Here are the top New York players by number from 0-99, with other candidates also listed. Competition was tough in some spots, most notably #10, where Walt Frazier edged out Pele, Eli Manning, Phil Rizzuto and Fran Tarkenton, and #42, where Mariano Rivera and Charlie Conerly failed to make the cut.

The New York numbers list:

0 – Orlando Woolridge (Nets)

Shane Larkin

1 – Pee Wee Reese (Dodgers)

Eddie Giacomin, Billy Martin, Earle Combs

2 – Derek Jeter (Yankees)

Brian Leetch

3 – Babe Ruth (Yankees)

Bill Terry, Harry Howell, Ken Daneyko

4 – Lou Gehrig (Yankees)

Mel Ott, Duke Snider, Tuffy Leemans, Scott Stevens

5 – Joe DiMaggio (Yankees)

Denis Potvin, David Wright

6 – Joe Torre (Yankees)

Tony Lazzeri, Carl Furillo

7 – Mickey Mantle (Yankees)

Mel Hein, Rod Gilbert, Ken O’Brien, Carmelo Anthony

8 – Yogi Berra (Yankees)

Bill Dickey, Walt Bellamy, Gary Carter

9 – Richie Guerin (Knicks)

Roger Maris, Graig Nettles, Andy Bathgate, Adam Graves, Clark Gillies, Hank Bauer, Charlie Keller

10 – Walt Frazier (Knicks)

Pele, Eli Manning, Phil Rizzuto, Fran Tarkenton, Brad van Pelt

11 – Mark Messier (Rangers)

Carl Hubbell, Lefty Gomez, Phil Simms

12 – Joe Namath (Jets)

Dick Barnett

13 – Don Maynard (Jets)

Alex Rodriguez, Mark Jackson, Odell Beckham, Dave Jennings

14 – Gil Hodges (Dodgers)

YA Tittle, Bill Skowron

15 – Thurman Munson (Yankees)

Red Ruffing, Earl Monroe, Dick Mcguire, Jeff Hostetler, John McLean

16 – Frank Gifford (Giants)

Whitey Ford, Dwight Gooden

17 – Keith Hernandez (Mets)

Vic Raschi

18 – Darryl Strawberry (Mets)

Don Larsen, Phil Jackson

19 – Willis Reed (Knicks)

Bryan Trottier, Dave Righetti, Jean Ratelle

20 –Allan Houston (Knicks)

Jorge Posada, Monte Irvin, Jimmy Patton, Joe Morris

21 – Paul O’Neill (Yankees)

Tiki Barber

22 – Mike Bossy (Islanders)

Dave DeBusschere, Allie Reynolds, Dick Lynch

23 – Don Mattingly (Yankees)

Bobby Nystrom

24 – Willie Mays (Giants)

Bill Bradley, Derrell Revis, Robinson Cano, Ottis Anderson

25 – Bill Mclchionni (Nets)

Dick Nolan, Jason Giambi, Joe Pepitone, Bill Cartwright, Mark Collins

26 – Patrik Elias (Devils)

Wade Boggs, Orlando Hernandez

27 – Rodney Hampton (Giants)

Scott Niedermayer, Alexi Kovalev

28 – Curtis Martin (Jets)

Al Leiter

29 – Catfish Hunter (Yankees)

Alex Webser

30 – Martin Brodeur (Devils)

Bernard King, Henrik Lundqvist, Dave Meggett, Eddie Lopat, John Davidson

31 – Dave Winfield (Yankees)

John Franco, Mike Piazza, Billy Smith

32 – Julius Erving (Nets)

Elston Howard, Sandy Koufax, Al Blozis

33 – Patrick Ewing (Knicks)

David Wells

34 – Charles Oakley (Knicks)

John Vanbiesbrouck, Don Chandler

35—Mike Richter (Rangers)

Mike Mussina

36 – David Cone (Yankees)

Jerry Koosman

37 – Casey Stengel (Yankees/Mets)

38 – Bob Tucker (Giants)

Johnny Blanchard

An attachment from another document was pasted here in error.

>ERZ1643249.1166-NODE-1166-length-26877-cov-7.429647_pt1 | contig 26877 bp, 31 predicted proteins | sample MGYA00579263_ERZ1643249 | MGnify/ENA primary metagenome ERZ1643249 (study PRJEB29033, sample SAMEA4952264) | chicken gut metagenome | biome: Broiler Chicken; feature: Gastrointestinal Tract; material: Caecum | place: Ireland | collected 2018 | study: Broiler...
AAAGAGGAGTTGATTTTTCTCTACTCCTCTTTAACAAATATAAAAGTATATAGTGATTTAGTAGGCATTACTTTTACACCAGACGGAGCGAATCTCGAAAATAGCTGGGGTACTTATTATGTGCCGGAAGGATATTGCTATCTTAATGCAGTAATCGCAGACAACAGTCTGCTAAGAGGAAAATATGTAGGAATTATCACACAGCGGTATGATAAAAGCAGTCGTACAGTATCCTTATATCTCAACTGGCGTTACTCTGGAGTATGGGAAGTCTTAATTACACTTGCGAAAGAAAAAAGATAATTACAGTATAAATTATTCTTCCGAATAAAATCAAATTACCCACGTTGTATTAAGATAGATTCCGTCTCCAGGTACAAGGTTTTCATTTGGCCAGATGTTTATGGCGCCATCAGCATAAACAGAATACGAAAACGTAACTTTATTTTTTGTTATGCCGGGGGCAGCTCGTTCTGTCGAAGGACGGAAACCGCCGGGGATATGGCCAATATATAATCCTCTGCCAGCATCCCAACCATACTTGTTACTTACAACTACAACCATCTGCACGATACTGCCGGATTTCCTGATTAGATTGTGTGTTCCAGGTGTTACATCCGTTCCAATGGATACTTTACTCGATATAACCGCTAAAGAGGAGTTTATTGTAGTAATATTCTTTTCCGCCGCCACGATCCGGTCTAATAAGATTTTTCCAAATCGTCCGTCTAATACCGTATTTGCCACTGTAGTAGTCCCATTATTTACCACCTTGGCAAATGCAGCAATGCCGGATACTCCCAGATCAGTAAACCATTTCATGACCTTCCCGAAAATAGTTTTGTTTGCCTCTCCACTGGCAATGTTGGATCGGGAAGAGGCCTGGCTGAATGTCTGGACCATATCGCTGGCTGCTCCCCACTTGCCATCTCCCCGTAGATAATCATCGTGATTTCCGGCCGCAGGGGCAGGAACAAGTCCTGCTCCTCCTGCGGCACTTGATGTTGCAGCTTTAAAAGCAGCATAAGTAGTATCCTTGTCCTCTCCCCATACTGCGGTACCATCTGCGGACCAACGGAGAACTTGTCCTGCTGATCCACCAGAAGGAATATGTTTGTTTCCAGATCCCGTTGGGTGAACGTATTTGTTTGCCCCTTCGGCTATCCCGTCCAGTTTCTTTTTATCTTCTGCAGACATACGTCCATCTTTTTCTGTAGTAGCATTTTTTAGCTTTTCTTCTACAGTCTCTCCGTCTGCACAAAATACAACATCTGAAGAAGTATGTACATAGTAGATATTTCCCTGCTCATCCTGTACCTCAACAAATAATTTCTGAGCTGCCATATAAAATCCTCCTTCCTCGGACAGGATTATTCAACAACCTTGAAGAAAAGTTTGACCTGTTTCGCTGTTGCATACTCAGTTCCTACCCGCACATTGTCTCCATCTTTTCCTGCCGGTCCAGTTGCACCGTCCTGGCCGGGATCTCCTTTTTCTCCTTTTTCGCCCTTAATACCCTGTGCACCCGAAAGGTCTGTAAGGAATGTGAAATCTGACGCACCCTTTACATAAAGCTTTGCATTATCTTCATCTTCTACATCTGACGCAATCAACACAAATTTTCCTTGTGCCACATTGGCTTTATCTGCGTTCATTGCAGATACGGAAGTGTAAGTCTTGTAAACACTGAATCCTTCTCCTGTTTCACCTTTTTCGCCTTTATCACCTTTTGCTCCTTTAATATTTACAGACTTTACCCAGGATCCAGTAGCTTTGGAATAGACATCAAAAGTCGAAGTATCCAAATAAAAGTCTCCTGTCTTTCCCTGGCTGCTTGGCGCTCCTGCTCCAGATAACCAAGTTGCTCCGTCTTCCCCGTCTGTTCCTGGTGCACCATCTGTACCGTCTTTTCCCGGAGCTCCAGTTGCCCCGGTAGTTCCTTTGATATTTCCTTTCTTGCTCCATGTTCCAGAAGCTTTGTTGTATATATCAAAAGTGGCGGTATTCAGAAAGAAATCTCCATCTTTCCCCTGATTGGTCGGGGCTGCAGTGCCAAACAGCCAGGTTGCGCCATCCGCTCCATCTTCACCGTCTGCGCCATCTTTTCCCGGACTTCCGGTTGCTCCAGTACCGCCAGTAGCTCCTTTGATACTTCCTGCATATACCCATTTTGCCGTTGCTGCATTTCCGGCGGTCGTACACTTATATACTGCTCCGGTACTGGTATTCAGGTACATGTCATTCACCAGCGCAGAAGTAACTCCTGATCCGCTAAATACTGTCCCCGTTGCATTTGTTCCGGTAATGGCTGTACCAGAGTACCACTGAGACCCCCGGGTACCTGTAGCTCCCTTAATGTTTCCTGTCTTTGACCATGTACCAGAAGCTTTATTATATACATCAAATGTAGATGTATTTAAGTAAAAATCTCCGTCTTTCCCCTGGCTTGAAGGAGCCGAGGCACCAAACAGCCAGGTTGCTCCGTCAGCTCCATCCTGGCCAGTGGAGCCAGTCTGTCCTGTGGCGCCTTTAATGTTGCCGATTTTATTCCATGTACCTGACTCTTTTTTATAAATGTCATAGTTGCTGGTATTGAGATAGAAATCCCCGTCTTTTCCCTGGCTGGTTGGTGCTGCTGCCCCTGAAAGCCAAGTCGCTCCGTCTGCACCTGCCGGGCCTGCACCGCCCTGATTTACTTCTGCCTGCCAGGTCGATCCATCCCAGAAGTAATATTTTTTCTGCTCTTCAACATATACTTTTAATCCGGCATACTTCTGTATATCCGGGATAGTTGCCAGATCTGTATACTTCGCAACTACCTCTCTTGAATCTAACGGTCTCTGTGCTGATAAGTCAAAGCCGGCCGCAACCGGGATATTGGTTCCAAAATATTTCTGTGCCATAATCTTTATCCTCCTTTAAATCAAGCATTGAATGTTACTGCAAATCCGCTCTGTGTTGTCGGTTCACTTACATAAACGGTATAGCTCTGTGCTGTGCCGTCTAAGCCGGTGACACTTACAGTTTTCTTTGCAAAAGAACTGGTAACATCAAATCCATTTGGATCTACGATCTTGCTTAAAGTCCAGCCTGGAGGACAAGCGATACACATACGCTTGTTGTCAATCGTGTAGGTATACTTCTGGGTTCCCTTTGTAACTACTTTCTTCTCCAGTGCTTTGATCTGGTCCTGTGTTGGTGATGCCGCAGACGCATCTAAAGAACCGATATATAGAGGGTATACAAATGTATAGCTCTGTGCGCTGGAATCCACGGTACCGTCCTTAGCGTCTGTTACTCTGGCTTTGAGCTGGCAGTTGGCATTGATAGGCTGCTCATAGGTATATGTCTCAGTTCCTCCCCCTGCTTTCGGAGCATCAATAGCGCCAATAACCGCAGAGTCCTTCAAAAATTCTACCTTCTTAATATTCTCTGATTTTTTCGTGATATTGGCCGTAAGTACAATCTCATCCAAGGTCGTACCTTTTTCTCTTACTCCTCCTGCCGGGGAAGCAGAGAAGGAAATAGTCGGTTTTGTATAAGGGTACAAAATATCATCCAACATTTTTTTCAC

39 – Roy Campanella (Dodgers)

40 – Joe Morrison

Lindy McDaniel, Mark Pavelich

41 – Tom Seaver (Mets)

Matt Snell

42 –Jackie Robinson (Dodgers)

Mariano Rivera, Charlie Conerly

43 – Spider Lockhart (Giants)

Jeff Nelson

44 – Reggie Jackson (Yankees)

John Riggins, Ahmad Bradshaw

45 – Emlen Tunnell (Giants)

Tug McGraw, John Franco

46 – Andy Pettitte (Yankees)

Bill Baird

47 – Luis Arroyo (Yankees)

48 – Jacob deGrom (Mets)

Andy Pafko, Kenny Hill, Bobby Humphrey

49 – Ron Guidry (Yankees)

Erich Barnes

50 – Ken Strong (Giants)

51 – Bernie Williams (Yankees)

52– Buck Williams (Nets)

Jon Schmitt, CC Sabathia

53 – Harry Carson (Giants)

Don Drysdale

54 – Goose Gossage (Yankees)

55—Hideki Matsui (Yankees)

Ray Wietecha

56 –Lawrence Taylor (Giants)

57 – Johan Santana (Mets)

John Wetteland, Mo Lewis

58 – Carl Banks (Giants)

59 – Kyle Clifton (Giants)

Michael Boley

60 – Larry Grantham (Jets)

D’Brickeshaw Ferguson, Brad Benson

61 – Rick Nash (Rangers)

62 – Al Atkinson (Jets)

Joba Chamberlain, Carl Hagelin

63 – Karl Nelson (Giants)

64 – Jim Burt (Giants)

65 – Joe Fields (Jets)

Bart Oates

66 – Jack Stroud (Giants)

David Diehl, Randy Rasmussen

67 – Dave Herman (Jets)

Bill Ard, Kareem McKenzie

68 – Kevin Mawae (Jets)

Jaromir Jagr,Dellin Betances

69 – Rich Seubert (Giants)

70 – Sam Huff (Giants)

Leonard Marshall

71 – Dave Tollefson (Giants)

72 – Ose Umenyiora (Giants)

73 – Joe Klecko (Jets)

74 – Nick Mangold (Jets)

75 – George Martin (Giants)

Jim Katcavage, Winston Hill

76 – Rosey Grier (Giants)

Jumbo Elliott, Chris Snee

77 – Phil Esposito (Rangers)

Dick Modzelewski

78 – Jerome Salley (Giants)

Marvin Powell

79 – Roosevelt Brown (Giants)

80 – Victor Cruz (Giants)

John Elliott, Wayne Chrebet, Jeremy Shockey

81 – Andy Robustelli (Giants)

Amani Toomer, Gerry Philbin

82 – Mario Manningham (Giants)

Mark Ingram

83 – George Sauer (Jets)

84 – Harland Svare (Giants)

Zeke Mowatt

85 – Del Shofner (Giants)

Wesley Walker

86 – Verlon Bigggs (Jets)

Lionel Manuel

87 – Howard Cross (Giants)

Pete Lammons, Domenik Hixon

88 – Al Toon (Jets)

Pat Summerall, Eric Lindros

89 – Mark Bavaro (Giants)

90 – Jason Pierre-Paul (Giants)

Dennis Byrd

91 – Justin Tuck (Giants)

John Tavares

92 – Michael Strahan (Giants)

93 – Marty Lyons (Jets)

94 – John Abraham (Jets)